Good job! This is never said enough to us. Good. Job. You followed through with something there is no road map for. You found the answer. Something wasn’t right, so you found out why on your own, put it in the face of someone who went to school and studied it and now gets paid a lot to know about it, and you made them acknowledge your child and family.
That is no small feat.
Acknowledging that your child is not typical is an emotional throat punch.
So you caught your breath and did what you needed to do to help your kid. Whatever that may be, counseling, therapy – occupational/physical/behavioral. Maybe just sitting back and assessing the situation. You made progress.
Once you begin the process of a diagnosis, things become clear and scary and threatening. You question your parenting choices, you question yourself, you question your partner, you blame everyone. Your child is most likely this way because that is who he/she is. You cannot expect a brunette to turn blond, and just because someone says she’s “brunette” doesn’t make anything different. Her hair is brown either way.
A diagnosis is a tool. Nothing more. It’s the key to the gate of getting help and no longer being solely responsible for your child’s success. It’s using language to get the massive team of people you will need to be on the same page for what is required for your child. That’s it. We do not fret over allowing a teacher to teach our child math, why agonize over a doctor offering insight to managing a diagnosis? They are the professionals. More importantly, they are unbiased professionals who have (hopefully) loads and loads more experience with the matter than just a parent. While a parent is an expert on their child, the professionals are experts in the area of concern. This experience is another tool to find the right solution.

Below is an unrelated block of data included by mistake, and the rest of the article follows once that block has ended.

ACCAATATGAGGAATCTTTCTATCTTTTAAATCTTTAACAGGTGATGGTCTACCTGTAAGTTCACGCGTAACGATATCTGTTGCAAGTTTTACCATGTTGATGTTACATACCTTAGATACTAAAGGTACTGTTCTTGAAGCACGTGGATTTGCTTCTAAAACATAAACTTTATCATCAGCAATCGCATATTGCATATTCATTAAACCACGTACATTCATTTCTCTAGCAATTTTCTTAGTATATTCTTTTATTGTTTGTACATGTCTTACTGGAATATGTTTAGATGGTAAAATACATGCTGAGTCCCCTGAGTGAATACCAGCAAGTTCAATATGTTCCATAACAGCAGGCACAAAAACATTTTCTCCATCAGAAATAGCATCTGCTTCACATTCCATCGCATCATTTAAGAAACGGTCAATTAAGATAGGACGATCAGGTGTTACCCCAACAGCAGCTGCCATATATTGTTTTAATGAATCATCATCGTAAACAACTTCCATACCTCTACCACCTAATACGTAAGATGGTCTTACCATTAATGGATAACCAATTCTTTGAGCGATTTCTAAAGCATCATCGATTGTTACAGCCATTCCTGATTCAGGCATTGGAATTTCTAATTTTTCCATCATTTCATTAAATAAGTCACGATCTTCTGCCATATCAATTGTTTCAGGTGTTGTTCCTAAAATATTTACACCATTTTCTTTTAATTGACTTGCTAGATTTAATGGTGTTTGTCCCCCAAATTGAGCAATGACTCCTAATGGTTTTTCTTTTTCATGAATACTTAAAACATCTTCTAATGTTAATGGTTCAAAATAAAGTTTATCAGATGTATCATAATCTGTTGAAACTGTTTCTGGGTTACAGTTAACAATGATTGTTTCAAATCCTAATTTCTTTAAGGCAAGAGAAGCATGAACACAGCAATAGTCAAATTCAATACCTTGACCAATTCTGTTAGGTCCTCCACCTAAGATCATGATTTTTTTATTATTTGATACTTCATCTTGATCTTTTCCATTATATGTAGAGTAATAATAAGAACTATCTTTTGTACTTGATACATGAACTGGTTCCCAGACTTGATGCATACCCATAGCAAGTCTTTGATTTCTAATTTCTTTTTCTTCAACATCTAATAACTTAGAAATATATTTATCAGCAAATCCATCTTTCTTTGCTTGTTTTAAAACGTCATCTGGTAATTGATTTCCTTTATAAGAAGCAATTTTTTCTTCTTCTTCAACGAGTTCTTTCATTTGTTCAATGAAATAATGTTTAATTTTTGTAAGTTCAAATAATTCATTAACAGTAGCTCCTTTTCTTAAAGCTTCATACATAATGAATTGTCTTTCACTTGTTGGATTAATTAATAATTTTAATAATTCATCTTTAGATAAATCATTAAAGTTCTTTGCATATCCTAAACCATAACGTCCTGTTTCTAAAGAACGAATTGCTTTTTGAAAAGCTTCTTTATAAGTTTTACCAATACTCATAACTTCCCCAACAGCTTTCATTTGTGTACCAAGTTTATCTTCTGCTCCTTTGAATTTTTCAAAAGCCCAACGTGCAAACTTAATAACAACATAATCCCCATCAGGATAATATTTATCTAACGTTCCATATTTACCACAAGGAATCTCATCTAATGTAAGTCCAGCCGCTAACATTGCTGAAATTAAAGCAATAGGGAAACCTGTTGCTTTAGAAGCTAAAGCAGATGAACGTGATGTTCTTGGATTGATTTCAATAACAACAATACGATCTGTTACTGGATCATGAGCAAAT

I hope you find a community of parents who can understand your journey. I hope you have a network of friends who, while maybe can’t relate, can listen and appreciate what goes into life with an atypical child. I hope in these friends you can appreciate how your child is accepted and loved and encouraged just to ‘be’.
Mostly, I hope you recognize that though we have more doctor’s appointments and have filled out an encyclopedia’s worth of behavioral assessment forms, researched and read more parenting literature than most parents, we ultimately have extraordinary beings we get to experience life with. Along with an atypical child comes radically advanced gifts. We get to experience things with and through our kids that a typical parent misses out on …. but that will just be our secret, ok? If that secret gets out, then we will see a true explosion of diagnosis!
Ultimately know that it gets better. Life doesn’t stop because you have a kid with a learning disability or behavior disability. Life just alters course. It also helps you appreciate the typical kids in your life.
Good luck with the process. Keep moving forward, even if it’s just a shuffle. You are doing an amazing job.
A mom in the trenches … holding the vodka